What is SPF, DKIM, and DMARC authentication?

Major changes will take place starting February 2024 regarding the sending of emails to recipients with email addresses hosted by Gmail or Yahoo (AOL) that require changes to your sending domain. Read our article to find out what to do >

SPF, DKIM and DMARC authentication processes

The implementation of SPF (Sender Policy Framework), DKIM (DomainKeys Identified Mail), and DMARC (Domain-based Message Authentication, Reporting, and Conformance) authentication on email sending domains is crucial to build trust, reduce phishing risks, protect against fraud, ensure the legitimacy of electronic messages, and improve email deliverability. By combining SPF, DKIM, and DMARC, organizations can establish a multi-layered approach to strengthen the security of outgoing emails.

SPF (Sender Policy Framework)

SPF allows the owners of a domain to specify the mail servers authorized to send email on its behalf. SPF authentication is verified on the domain of the "Return-path" address.

What is the Return-path?
It is an email address generally not visible to recipients, found in email headers. It is used, among other things, for bounce management. Since the domain of the Return-path for our clients is cyberimpact.com, all emails sent through our service are authenticated with Cyberimpact's SPF.

Why use SPF

SPF authentication protects against identity theft by preventing the sending of fraudulent emails from unauthorized servers. This helps ensure that emails are sent by legitimate sources.

DKIM (DomainKeys Identified Mail)

DKIM authentication process

DKIM is an email authentication method that allows the sender to use a digital signature to associate the message with their domain.

Why use DKIM

This signature (DKIM) is included in the headers of an email and is used to verify that the email was indeed sent by the claimed domain and has not been altered in transit. It also helps combat content forgery and strengthens recipient trust.

DMARC (Domain-based Message Authentication, Reporting, and Conformance)

What is DMARC policy ?

DMARC is an authentication method for ensuring that messages sent from your email address really do come from you, and for specifying to others how emails that fail authentication tests should be handled. For DMARC authentication to pass, the email must be correctly authenticated with SPF or a DKIM signature, and the domain in the "From:" field (the visible header) must match the one of the SPF authentication or DKIM signature (also known as SPF or DKIM alignment).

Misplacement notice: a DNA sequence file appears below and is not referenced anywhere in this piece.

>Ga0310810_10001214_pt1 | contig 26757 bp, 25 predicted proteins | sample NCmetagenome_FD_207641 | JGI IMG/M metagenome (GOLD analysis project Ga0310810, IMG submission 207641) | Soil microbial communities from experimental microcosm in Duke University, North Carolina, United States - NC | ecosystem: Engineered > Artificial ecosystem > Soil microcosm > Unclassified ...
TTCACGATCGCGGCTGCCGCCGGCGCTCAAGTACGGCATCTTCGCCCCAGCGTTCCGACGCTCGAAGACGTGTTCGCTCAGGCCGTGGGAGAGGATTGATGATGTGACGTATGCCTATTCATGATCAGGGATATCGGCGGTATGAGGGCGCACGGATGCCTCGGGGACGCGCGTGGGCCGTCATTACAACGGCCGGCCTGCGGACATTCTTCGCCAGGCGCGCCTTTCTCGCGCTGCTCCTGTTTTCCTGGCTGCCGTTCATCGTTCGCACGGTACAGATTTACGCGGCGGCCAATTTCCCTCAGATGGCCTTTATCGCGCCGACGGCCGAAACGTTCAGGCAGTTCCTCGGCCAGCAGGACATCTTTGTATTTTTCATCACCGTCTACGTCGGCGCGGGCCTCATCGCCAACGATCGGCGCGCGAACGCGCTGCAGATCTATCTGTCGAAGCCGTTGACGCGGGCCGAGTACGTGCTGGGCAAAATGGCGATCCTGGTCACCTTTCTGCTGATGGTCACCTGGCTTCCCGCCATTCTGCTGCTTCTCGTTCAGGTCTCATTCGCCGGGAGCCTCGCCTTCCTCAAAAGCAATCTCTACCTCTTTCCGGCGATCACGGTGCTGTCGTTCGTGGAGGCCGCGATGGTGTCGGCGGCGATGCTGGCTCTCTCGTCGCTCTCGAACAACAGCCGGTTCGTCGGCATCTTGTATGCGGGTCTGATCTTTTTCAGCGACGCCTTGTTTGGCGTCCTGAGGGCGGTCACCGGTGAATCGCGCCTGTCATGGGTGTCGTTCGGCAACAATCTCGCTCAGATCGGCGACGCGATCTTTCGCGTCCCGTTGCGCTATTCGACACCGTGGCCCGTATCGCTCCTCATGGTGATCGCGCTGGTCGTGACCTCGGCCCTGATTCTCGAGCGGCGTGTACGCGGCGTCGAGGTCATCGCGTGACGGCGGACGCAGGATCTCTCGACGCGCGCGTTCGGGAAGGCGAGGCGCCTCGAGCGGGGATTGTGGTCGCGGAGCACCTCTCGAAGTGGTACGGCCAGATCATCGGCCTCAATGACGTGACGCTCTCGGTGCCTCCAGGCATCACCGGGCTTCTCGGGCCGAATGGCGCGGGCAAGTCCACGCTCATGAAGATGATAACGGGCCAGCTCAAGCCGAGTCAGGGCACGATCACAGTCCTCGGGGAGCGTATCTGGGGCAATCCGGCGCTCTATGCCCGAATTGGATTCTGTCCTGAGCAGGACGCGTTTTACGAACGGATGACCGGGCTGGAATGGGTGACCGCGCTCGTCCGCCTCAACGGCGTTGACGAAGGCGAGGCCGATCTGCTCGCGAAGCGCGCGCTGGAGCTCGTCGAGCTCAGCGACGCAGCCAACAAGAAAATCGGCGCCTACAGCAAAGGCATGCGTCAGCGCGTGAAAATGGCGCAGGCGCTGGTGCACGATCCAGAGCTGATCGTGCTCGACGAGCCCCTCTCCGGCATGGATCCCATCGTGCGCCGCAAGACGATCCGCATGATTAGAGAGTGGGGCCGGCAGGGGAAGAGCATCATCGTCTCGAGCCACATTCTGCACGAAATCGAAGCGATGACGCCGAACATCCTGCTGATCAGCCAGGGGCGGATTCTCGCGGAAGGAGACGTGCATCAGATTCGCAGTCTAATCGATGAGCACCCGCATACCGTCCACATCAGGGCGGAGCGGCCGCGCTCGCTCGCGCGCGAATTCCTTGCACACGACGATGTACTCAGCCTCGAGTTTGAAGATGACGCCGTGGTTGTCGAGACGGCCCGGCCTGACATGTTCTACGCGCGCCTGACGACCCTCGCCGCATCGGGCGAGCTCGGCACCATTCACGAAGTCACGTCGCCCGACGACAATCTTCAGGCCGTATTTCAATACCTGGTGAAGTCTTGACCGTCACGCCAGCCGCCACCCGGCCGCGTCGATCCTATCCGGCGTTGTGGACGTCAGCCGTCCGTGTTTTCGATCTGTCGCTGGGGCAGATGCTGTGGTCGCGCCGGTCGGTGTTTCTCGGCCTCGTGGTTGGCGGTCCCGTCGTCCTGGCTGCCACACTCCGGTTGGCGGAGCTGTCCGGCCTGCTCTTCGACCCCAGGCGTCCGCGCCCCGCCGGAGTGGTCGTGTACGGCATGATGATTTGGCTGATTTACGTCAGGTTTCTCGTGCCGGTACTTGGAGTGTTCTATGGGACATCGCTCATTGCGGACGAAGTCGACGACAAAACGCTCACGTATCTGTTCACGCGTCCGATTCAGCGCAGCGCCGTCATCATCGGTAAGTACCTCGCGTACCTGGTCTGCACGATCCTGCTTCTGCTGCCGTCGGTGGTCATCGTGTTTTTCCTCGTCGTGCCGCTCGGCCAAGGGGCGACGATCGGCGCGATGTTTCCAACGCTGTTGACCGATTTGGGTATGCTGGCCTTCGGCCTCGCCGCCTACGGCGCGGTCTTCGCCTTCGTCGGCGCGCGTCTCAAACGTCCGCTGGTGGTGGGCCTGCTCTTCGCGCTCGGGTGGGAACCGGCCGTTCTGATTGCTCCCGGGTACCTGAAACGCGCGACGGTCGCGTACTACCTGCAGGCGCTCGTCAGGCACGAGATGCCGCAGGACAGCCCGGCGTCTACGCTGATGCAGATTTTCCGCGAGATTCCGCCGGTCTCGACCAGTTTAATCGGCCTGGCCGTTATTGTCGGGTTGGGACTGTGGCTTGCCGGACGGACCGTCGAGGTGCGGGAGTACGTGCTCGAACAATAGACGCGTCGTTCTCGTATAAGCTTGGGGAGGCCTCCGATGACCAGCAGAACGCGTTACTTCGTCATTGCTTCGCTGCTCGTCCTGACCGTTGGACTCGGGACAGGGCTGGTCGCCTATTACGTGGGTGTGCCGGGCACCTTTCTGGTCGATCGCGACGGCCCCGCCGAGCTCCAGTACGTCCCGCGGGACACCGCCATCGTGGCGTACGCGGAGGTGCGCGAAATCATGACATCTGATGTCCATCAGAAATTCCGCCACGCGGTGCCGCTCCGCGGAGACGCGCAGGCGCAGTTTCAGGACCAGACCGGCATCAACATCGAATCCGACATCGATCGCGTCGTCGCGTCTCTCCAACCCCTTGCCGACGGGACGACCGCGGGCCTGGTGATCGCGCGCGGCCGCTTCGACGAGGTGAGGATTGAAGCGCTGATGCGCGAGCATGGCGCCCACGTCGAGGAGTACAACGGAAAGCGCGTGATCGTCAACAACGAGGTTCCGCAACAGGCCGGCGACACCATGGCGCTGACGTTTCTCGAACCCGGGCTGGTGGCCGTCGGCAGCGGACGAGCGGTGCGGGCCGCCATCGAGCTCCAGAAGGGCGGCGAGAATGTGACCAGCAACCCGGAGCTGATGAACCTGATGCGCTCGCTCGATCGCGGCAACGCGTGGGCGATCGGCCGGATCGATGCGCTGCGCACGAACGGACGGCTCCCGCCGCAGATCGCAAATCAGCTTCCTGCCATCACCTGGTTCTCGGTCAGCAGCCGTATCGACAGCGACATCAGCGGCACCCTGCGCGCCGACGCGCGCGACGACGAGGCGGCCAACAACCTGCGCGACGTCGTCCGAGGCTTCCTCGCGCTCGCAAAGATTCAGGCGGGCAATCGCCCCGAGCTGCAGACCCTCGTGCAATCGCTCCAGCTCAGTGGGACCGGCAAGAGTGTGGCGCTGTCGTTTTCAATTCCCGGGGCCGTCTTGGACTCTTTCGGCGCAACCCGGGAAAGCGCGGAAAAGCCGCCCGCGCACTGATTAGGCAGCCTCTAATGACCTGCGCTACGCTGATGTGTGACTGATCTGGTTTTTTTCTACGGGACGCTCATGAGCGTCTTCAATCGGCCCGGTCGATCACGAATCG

Why use DMARC

The DMARC policy complements SPF and DKIM by providing an authentication policy for the domain. It helps define actions to be taken for emails that fail SPF and/or DKIM checks, such as quarantining or rejecting them. If someone tries to forge your email address, this will prevent forged emails from reaching their destination and damaging your reputation. Additionally, DMARC allows you to receive detailed reports on identity spoofing attempts if you include an email address in your record to receive them.

Learn how to setup DMARC authentication >

Not sure if your domain name already has DMARC authentication in place? You can check with online tools like MXToolbox. Simply enter your domain name (e.g., pizza.com) and launch the search by clicking on DMARC Lookup. The tool will then tell you whether or not it has found a DMARC record on your domain.

Example of the result when there is no DMARC authentication found:

domain with no dmarc

Example of the result when DMARC authentication is found:

domain with DMARC

If you're not sure of the result, contact our team for help.

How to authenticate emails sent via Cyberimpact

All emails sent through our services automatically have Cyberimpact's SPF and DKIM authentication to ensure you get the best deliverability rate possible. Our authentication also allows you to benefit from the good sending reputation of our clientele. However, as of January 23, 2024 (for free accounts) and January 30, 2024 (for all our customers), to continue sending your mailings from your own sender address and comply with the new Gmail and Yahoo requirements that will come into force in February 2024, you must now activate a custom DKIM signature with your sending domain on your account and ensure that it has been authenticated with DMARC. Please note that no changes are required to the SPF, as your emails will continue to be authenticated with Cyberimpact SPF. Learn how to authenticate your mailings >